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SitNews - Stories In The News - Ketchikan, Alaska
August 20, 2007

Survivors, Weather Conditions Could Be Key to Crash Investigation

Survivors, Weather Conditions Could be Key To Crash Investigation
Sightseeing floatplane registered to SeaWind Aviation
that crashed in Traitor's Cove Thursday evening.
Front Page Photo Courtesy Alaska State Troopers

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Ketchikan: Survivors, Weather Conditions Could be Key To Crash Investigation By M.C. KAUFFMAN - A specialized team from the National Transportation Safety Board arrived in Ketchikan Friday to begin their in depth investigation into the cause of the second fatal air tour crash to occur in Ketchikan in the past three weeks.

Survivors, Weather Conditions Could be Key To Crash Investigation

NTSB Board Member Debbie Hersman from Washington, D.C
Photo by Susan Batho and Bill Hupe

A sightseeing floatplane registered to SeaWind Aviation was returning from a bear-watching expedition Thursday evening when the plane crashed after takeoff around 6 pm in Traitor's Cove killing five of the nine people aboard. The four survivors were medivaced to Seattle.

Traitor's Cove is approximately 27 miles north of Ketchikan. The De Havilland Beaver N345KA was manufactured in 1959.

NTSB Board Member Debbie Hersman from Washington, D.C., said Saturday, "This is now considered a major accident." She said many of the NTSB investigations in Alaska are handled as regional accidents; however, with Thursday's crash being the second fatal air craft accident in Ketchikan in the last three weeks a decision was made to send a NTSB team of specialists in to look closely at this accident. Hersman said, "This is not uncommon. The NTSB has done this in the past."

There were nine people onboard the ill-fated flight. Five fatalities were reported by the Alaska State Troopers, and there were four survivors

At a Seattle hospital, 3-year-old Allison N. Smith remained in critical condition Saturday. Allison's twin brother died in the crash. Her grandmother, Mindy Mayer, 60, of Oregon City, was upgraded from serious to satisfactory condition.

Mindy Mayer's son, Eric M. Smith, 37, his wife, Christine L. Smith, 36, and their 3-year-old son, Trevor, all of Tualatin, Oregon were killed in the Thursday evening crash. So was Mayer's husband, David R. Mayer, 60. California resident Daniel J. Herron, 49, also was killed.

The pilot, Clifford S. Kamm, and tour guide, Sara J. Steffen, 27, were listed in satisfactory condition Saturday at Harborview Medical Center in Seattle.

Hersman said the NTSB was notified shortly after the accident and two investigators were launched from the regional office in Anchorage, Alaska as well as a team of investigators from the Washington, DC office. Hersman said they all arrived in Ketchikan Friday.

Survivors, Weather Conditions Could be Key To Crash Investigation

Clinton O. Johnson from Anchorage, Air Safety Investigator, is the Investigator in Charge
Photo by Susan Batho and Bill Hupe

Hersman said at a Sunday press conference that it was a thirty to forty-five minute hike for the federal investigators just get through the brush to get to the accident scene Friday. She said it was a challenge for the NTSB team members. Hersman said, "I have a great deal of respect for the people who made it out and the rescuers who made it in to assist and help. It was very challenging and the community really came together." She said, "You could see the immediate response and the interest and the commitment of everyone who was able to go in and help."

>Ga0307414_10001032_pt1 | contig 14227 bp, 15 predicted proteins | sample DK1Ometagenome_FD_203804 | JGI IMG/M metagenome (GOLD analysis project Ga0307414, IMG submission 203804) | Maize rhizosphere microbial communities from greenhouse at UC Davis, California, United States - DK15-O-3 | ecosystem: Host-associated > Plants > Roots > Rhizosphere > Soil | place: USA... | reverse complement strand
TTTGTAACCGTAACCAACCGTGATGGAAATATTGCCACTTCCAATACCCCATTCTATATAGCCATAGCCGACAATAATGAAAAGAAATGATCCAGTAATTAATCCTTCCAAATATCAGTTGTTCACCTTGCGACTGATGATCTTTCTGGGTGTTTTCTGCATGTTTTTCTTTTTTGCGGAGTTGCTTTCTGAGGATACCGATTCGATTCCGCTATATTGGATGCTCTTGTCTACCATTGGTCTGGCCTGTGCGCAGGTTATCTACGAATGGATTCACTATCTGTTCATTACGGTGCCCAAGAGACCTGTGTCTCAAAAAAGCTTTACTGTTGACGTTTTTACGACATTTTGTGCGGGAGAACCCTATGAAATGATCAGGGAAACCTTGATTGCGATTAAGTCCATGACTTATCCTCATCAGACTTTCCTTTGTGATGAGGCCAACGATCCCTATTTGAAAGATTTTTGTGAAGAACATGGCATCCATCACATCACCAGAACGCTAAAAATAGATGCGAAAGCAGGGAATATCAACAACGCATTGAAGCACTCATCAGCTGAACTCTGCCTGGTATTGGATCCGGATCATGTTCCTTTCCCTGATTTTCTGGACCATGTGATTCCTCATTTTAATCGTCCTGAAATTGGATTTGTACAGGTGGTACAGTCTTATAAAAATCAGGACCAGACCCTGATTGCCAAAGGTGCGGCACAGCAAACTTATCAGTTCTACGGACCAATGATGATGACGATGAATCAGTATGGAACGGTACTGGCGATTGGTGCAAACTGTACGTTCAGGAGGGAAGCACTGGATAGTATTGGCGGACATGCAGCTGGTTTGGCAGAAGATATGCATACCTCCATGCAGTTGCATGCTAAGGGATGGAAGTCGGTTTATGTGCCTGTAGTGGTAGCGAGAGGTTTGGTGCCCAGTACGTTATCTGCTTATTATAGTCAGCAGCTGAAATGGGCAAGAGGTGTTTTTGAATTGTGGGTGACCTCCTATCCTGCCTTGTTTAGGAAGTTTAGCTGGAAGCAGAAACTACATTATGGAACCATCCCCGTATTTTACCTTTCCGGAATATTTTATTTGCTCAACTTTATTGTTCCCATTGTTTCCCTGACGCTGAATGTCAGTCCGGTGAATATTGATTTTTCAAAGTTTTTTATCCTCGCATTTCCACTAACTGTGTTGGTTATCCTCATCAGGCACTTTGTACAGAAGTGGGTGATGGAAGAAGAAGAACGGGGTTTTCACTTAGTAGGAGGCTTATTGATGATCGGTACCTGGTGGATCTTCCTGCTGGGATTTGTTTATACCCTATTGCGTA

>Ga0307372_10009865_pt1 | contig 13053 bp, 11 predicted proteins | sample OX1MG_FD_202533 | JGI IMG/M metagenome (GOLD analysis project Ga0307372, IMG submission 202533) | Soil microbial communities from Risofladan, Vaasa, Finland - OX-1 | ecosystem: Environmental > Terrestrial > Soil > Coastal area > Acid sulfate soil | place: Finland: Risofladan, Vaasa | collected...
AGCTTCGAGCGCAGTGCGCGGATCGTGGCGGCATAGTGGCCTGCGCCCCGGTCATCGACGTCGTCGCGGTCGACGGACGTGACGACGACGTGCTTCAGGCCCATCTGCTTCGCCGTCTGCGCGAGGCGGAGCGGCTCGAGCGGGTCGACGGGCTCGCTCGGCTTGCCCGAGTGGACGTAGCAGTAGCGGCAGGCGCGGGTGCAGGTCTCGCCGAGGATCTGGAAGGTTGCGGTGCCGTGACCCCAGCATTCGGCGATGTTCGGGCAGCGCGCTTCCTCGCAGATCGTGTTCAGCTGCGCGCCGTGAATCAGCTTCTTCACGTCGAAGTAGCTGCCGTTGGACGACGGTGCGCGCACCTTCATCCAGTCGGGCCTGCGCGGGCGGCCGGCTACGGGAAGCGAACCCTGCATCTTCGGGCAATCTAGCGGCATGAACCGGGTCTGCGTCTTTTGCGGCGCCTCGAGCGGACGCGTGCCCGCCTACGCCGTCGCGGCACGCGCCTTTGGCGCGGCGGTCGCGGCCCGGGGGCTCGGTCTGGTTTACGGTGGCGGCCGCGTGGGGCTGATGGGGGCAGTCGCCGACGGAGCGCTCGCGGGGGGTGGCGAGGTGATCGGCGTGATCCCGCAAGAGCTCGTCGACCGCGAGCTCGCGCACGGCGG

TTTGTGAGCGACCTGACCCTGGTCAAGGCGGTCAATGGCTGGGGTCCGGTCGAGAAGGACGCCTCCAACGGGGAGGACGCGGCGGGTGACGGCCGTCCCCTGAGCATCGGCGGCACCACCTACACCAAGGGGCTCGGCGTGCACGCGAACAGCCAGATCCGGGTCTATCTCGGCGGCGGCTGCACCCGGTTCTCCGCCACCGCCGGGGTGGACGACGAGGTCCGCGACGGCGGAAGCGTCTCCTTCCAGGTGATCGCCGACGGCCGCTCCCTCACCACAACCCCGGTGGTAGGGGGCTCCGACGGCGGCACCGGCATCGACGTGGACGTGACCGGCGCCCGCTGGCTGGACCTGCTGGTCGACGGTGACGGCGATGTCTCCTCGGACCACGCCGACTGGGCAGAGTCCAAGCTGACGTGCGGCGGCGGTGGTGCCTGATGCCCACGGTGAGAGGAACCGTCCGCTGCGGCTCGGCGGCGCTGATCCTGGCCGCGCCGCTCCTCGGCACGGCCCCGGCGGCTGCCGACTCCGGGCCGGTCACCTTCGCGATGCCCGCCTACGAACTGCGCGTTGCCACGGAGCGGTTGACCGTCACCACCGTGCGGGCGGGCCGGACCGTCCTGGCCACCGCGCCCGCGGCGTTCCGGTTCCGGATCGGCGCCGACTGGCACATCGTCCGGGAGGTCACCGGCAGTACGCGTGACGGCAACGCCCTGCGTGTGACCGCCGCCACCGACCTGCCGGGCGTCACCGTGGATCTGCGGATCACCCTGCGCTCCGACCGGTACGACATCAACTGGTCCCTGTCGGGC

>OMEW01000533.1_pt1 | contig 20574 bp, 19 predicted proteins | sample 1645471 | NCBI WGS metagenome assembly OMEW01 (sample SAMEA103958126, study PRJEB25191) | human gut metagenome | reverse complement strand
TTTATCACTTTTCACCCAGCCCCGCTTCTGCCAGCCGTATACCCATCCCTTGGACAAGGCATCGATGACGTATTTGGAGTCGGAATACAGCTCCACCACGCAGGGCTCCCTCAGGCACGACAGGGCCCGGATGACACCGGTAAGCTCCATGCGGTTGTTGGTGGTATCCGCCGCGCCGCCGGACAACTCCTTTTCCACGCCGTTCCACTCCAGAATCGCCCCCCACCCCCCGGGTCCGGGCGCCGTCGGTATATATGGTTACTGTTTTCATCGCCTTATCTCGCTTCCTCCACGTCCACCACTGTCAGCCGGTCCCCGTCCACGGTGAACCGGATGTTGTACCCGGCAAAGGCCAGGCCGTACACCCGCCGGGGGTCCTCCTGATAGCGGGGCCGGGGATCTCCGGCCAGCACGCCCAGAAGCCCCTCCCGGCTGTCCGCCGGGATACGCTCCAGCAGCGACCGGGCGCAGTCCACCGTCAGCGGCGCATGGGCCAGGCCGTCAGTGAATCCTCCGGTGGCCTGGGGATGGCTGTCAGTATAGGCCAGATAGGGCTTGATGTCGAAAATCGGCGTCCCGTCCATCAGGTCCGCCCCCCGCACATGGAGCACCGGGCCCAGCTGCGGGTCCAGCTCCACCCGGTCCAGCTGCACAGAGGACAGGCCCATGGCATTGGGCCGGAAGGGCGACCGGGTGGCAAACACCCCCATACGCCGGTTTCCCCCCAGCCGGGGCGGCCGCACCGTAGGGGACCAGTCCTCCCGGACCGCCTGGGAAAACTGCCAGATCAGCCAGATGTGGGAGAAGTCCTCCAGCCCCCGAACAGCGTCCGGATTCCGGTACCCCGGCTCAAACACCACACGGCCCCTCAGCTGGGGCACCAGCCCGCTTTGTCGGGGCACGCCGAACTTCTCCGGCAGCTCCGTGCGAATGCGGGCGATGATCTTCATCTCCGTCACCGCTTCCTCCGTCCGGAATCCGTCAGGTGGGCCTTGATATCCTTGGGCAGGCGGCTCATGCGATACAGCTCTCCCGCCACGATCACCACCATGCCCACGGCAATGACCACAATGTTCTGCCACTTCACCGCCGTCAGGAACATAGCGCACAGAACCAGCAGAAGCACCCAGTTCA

Hersman said, "We were able to locate fairly easily [Friday] the four corners of the airplane - the two wings, the nose and the tail." She said it is a concentrated debris field. It's about a hundred feet basically from the initial impact - the start of the wreckage to where the airplane came to rest. It's approximately 50 feet from the shoreline in a heavily wooded area. Hersman said some of the parts of the aircraft were in the water. However it was a different scene at low tide. Hersman said, " The parts that we saw that were in the water, near the water were the wing tips, horizontal stabilizer."

Hersman said, "Immediately in the vicinity, the primary tree strike and the damage to the trees is approximately 40 to 60 feet in elevation." She said, "We can identify visible impact. There is a broken tree, a large tree maybe up to 18 inches in diameter that has been broken." - More...
Monday AM - August 20, 2007


M/V Columbia Out for Season - The Marine Vessel Columbia, which lost its starboard engine last Monday, will now be out for the remainder of the Summer 2007 season, the Alaska Marine Highway System announced. The decision was made to send the vessel into a scheduled overhaul period one month early due to the lack of availability of key parts required to affect a repair.

The Columbia will sit in Ketchikan until August 27th when it will begin transiting to a shipyard for its overhaul.
Photo by Susan Batho and Bill Hupe

"This is obviously a tough decision for us in that the summer season is an important revenue generating period and the Columbia, being on the Bellingham run, is a big part of those revenues," said AMHS General Manager John Falvey.

The Columbia was originally scheduled to enter a federal overhaul on Sept. 23rd and would have been in revenue service up until that date. Last Monday, a piston rod in the starboard engine failed causing the engine to be shut down. The Alaska Marine Highway System (AMHS) has a replacement rod for the engine, but new bearings would also have to be specially manufactured and those require up to five weeks to complete.

The Columbia will sit in Ketchikan until August 27th when it will begin transiting to a shipyard for its overhaul. The shipyard will be chosen through the state's normal bidding process. - More...
Monday AM - August 20, 2007

Alaska: Alaskan hunters experience global warming first hand By ALEX DEMARBAN - The Arctic sea ice in Northwest Alaska is usually within 30 miles of Wainwright in August. Today it's more than 300 miles away, much farther than it's ever been.

Wainwright hunters have usually killed more than 100 walruses by this time in the season. They've bagged fewer than 20 this year.